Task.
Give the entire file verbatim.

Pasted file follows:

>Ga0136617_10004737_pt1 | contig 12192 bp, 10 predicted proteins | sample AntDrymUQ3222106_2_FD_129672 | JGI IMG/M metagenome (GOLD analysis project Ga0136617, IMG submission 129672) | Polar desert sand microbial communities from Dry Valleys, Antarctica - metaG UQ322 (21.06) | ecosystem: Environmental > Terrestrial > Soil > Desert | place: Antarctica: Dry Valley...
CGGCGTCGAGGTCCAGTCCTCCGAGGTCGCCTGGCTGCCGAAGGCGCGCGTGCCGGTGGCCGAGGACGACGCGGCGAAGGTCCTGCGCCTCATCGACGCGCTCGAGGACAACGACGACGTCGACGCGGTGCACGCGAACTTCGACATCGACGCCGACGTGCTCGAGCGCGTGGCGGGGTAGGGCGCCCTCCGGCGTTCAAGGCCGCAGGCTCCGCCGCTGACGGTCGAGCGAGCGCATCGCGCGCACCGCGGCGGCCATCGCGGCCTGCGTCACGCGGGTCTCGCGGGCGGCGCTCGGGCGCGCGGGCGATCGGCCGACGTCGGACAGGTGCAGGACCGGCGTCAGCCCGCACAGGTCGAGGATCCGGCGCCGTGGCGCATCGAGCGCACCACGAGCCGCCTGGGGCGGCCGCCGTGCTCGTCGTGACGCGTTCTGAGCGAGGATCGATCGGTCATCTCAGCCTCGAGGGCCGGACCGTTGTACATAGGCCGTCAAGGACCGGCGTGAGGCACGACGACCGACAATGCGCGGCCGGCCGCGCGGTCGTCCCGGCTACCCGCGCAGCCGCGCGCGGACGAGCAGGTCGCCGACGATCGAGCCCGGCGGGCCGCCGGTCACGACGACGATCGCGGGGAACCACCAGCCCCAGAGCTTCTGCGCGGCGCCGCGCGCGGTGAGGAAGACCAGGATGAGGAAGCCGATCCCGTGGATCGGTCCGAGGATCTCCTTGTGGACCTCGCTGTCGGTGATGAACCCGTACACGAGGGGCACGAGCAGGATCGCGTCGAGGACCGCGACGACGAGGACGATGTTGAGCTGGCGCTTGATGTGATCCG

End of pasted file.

>Ga0136617_10004737_pt1 | contig 12192 bp, 10 predicted proteins | sample AntDrymUQ3222106_2_FD_129672 | JGI IMG/M metagenome (GOLD analysis project Ga0136617, IMG submission 129672) | Polar desert sand microbial communities from Dry Valleys, Antarctica - metaG UQ322 (21.06) | ecosystem: Environmental > Terrestrial > Soil > Desert | place: Antarctica: Dry Valley...
CGGCGTCGAGGTCCAGTCCTCCGAGGTCGCCTGGCTGCCGAAGGCGCGCGTGCCGGTGGCCGAGGACGACGCGGCGAAGGTCCTGCGCCTCATCGACGCGCTCGAGGACAACGACGACGTCGACGCGGTGCACGCGAACTTCGACATCGACGCCGACGTGCTCGAGCGCGTGGCGGGGTAGGGCGCCCTCCGGCGTTCAAGGCCGCAGGCTCCGCCGCTGACGGTCGAGCGAGCGCATCGCGCGCACCGCGGCGGCCATCGCGGCCTGCGTCACGCGGGTCTCGCGGGCGGCGCTCGGGCGCGCGGGCGATCGGCCGACGTCGGACAGGTGCAGGACCGGCGTCAGCCCGCACAGGTCGAGGATCCGGCGCCGTGGCGCATCGAGCGCACCACGAGCCGCCTGGGGCGGCCGCCGTGCTCGTCGTGACGCGTTCTGAGCGAGGATCGATCGGTCATCTCAGCCTCGAGGGCCGGACCGTTGTACATAGGCCGTCAAGGACCGGCGTGAGGCACGACGACCGACAATGCGCGGCCGGCCGCGCGGTCGTCCCGGCTACCCGCGCAGCCGCGCGCGGACGAGCAGGTCGCCGACGATCGAGCCCGGCGGGCCGCCGGTCACGACGACGATCGCGGGGAACCACCAGCCCCAGAGCTTCTGCGCGGCGCCGCGCGCGGTGAGGAAGACCAGGATGAGGAAGCCGATCCCGTGGATCGGTCCGAGGATCTCCTTGTGGACCTCGCTGTCGGTGATGAACCCGTACACGAGGGGCACGAGCAGGATCGCGTCGAGGACCGCGACGACGAGGACGATGTTGAGCTGGCGCTTGATGTGATCCG